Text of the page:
Co-op resident alleges “self-dealing” among board over dirty laundry

Jeffrey Pollack claims board denied his laundry room after approving president’s

New York /
Feb.February 17, 2022 02:00 PM
The Sage House at 4 Lexington Avenue (iStock, Compass)

The Sage House at 4 Lexington Avenue (iStock, Compass)

UPDATED, Feb. 17, 2022, 2:30 p.m.: On the outside, the Sage House is a well-appointed co-op on a quiet corner in Gramercy Park. But inside, a resident alleging favoritism from the co-op board over his dirty laundry — literally.

Resident Jeffrey Pollack is suing the building’s co-op board after it denied his request to put a laundry room in his apartment. His beef: the board apparently let its president do exactly that in 2015.

The saga started in 2019, when Pollack and his wife submitted plans to combine and renovate their two neighboring units.

With no need for two kitchens, the couple hoped to convert one into a laundry room with a washer and dryer. The building’s engineer reviewed their plans, and after some changes agreed they were structurally acceptable, pending board approval. But that approval would never come.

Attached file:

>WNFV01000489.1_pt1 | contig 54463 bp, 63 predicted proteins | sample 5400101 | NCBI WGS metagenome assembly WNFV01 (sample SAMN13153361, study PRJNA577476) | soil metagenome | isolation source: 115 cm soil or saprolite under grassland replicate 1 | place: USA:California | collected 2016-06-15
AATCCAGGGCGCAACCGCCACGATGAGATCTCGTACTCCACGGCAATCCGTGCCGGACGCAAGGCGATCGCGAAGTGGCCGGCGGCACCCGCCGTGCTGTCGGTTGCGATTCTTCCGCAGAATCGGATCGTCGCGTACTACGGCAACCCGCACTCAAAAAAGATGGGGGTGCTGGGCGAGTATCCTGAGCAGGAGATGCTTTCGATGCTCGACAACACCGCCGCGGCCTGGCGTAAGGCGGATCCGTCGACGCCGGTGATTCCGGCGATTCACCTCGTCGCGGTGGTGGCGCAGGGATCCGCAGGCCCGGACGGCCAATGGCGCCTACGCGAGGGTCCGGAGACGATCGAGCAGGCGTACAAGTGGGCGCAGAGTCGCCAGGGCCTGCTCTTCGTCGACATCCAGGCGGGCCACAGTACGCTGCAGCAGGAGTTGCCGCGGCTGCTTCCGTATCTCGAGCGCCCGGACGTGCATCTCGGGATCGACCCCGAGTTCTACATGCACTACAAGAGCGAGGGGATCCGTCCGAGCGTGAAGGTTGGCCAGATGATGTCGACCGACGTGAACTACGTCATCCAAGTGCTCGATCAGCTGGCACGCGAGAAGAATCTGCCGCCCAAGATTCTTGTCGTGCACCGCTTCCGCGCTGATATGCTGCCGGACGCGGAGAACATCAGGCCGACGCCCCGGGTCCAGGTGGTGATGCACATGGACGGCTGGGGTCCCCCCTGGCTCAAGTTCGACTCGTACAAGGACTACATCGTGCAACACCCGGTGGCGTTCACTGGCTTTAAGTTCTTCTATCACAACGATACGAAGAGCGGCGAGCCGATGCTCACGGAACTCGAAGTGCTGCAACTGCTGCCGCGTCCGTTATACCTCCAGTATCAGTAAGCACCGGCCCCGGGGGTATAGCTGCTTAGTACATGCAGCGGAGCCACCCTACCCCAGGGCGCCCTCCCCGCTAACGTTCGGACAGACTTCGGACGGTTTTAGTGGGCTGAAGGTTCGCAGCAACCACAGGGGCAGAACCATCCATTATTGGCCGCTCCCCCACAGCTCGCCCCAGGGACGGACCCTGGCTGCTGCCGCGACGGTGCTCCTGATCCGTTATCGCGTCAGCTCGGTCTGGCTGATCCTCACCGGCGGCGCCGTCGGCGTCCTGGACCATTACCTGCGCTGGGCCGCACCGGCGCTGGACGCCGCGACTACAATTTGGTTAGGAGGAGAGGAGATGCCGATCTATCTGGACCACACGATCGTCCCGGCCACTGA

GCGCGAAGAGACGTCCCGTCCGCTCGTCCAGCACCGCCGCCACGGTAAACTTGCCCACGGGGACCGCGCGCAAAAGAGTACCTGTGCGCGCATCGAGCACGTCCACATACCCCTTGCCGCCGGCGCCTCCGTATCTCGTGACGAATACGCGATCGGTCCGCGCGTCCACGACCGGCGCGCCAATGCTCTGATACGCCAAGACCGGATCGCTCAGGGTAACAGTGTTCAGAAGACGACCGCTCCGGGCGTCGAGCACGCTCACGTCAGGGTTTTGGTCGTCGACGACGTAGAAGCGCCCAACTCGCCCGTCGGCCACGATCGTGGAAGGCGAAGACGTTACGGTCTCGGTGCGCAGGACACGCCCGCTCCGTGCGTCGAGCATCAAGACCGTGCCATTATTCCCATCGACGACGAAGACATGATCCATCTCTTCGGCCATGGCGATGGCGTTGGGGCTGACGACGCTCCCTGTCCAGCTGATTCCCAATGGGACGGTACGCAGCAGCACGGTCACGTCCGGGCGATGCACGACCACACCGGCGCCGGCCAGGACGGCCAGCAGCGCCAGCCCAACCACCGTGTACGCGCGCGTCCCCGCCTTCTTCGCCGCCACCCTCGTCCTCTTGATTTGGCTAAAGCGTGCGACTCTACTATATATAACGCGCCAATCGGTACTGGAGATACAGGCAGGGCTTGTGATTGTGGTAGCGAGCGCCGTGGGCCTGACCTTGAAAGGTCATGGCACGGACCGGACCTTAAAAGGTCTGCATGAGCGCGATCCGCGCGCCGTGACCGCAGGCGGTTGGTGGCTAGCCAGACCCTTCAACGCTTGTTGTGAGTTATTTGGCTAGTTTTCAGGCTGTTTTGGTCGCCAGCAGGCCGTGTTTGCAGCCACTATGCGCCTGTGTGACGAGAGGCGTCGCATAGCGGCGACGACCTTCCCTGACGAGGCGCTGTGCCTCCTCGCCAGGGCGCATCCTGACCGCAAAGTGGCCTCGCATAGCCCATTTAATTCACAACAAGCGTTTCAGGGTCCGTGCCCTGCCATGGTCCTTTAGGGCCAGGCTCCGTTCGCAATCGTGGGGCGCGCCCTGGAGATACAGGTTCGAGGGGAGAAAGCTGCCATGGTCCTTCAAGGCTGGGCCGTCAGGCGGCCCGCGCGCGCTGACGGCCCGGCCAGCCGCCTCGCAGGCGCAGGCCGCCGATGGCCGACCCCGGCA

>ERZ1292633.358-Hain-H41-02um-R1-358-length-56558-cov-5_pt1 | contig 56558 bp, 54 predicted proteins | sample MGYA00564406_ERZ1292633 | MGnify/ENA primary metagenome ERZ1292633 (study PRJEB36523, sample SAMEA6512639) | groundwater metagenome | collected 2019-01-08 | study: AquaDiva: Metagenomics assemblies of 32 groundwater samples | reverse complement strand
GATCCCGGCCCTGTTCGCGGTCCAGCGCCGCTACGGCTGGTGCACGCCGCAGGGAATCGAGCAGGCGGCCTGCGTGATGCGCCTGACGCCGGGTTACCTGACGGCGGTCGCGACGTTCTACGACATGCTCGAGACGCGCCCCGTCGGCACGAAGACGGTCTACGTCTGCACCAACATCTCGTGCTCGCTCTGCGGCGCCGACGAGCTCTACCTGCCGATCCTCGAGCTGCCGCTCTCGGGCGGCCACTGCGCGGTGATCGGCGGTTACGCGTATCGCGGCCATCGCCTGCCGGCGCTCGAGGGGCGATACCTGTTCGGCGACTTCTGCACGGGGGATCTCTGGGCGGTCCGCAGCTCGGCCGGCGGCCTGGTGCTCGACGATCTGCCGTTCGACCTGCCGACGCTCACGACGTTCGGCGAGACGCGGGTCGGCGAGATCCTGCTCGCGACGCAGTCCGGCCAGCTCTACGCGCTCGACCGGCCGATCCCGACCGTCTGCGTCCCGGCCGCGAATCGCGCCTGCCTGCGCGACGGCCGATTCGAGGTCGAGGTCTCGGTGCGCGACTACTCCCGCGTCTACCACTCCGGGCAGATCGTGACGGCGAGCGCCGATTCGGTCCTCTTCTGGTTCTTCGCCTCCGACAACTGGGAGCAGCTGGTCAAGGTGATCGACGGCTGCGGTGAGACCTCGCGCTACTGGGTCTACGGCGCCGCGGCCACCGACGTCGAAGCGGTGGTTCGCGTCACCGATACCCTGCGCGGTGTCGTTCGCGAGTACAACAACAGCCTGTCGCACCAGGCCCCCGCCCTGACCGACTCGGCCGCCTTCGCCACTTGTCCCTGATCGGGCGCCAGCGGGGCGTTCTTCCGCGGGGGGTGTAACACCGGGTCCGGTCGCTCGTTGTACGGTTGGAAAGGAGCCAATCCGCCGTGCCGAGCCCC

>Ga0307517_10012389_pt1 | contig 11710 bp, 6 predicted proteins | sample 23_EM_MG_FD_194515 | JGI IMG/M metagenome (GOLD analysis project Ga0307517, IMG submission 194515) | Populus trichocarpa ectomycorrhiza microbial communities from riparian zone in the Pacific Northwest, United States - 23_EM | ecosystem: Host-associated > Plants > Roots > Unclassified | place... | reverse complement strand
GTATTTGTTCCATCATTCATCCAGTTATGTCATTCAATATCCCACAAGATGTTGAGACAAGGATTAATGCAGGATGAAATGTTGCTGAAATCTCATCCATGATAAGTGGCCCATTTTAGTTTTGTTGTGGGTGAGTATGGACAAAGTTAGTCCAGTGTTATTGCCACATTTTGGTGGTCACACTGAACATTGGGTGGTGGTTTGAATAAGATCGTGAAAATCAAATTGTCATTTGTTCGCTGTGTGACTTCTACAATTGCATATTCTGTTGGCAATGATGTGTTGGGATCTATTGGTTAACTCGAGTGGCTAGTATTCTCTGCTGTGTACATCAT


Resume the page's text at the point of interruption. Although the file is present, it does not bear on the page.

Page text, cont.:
Instead, the board claimed its lease agreements prohibited laundry rooms, a restriction the Pollacks deny. Tensions over the issue reached a fever pitch when the couple spotted an online listing for the apartment owned by the board president, banker Michael Sodikoff, that included a laundry room.

The complaint cites “information and belief” specifying that Sodikoff installed his own laundry room when he combined his two apartments in 2015.

Ryan Lawler, an attorney with Mintz & Gold representing the Pollacks, called the approval “self-dealing by the Board in an attempt to increase the value of the Sodikoff Apartments” in the lawsuit.

Lawler didn’t return a request for comment, and Sodikoff couldn’t be reached.

In addition to monetary compensation, Pollack wants a court order that either allows him to install a laundry room in his unit or requires Sodikoff to remove his.

A previous version of this article mistakenly identified Jeffrey Pollack, the plaintiff in the suit, as the former XFL CEO and president of the same name. 





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